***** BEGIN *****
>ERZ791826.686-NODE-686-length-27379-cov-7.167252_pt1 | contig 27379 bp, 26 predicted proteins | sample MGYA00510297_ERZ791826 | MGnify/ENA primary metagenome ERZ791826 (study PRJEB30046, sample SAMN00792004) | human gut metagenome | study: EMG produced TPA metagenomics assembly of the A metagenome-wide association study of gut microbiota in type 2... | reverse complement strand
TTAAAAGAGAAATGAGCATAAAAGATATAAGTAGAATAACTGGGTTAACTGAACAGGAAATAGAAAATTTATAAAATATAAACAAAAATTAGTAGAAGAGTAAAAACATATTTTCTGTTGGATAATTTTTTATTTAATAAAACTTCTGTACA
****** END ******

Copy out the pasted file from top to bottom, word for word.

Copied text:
>ERZ791826.686-NODE-686-length-27379-cov-7.167252_pt1 | contig 27379 bp, 26 predicted proteins | sample MGYA00510297_ERZ791826 | MGnify/ENA primary metagenome ERZ791826 (study PRJEB30046, sample SAMN00792004) | human gut metagenome | study: EMG produced TPA metagenomics assembly of the A metagenome-wide association study of gut microbiota in type 2... | reverse complement strand
TTAAAAGAGAAATGAGCATAAAAGATATAAGTAGAATAACTGGGTTAACTGAACAGGAAATAGAAAATTTATAAAATATAAACAAAAATTAGTAGAAGAGTAAAAACATATTTTCTGTTGGATAATTTTTTATTTAATAAAACTTCTGTACA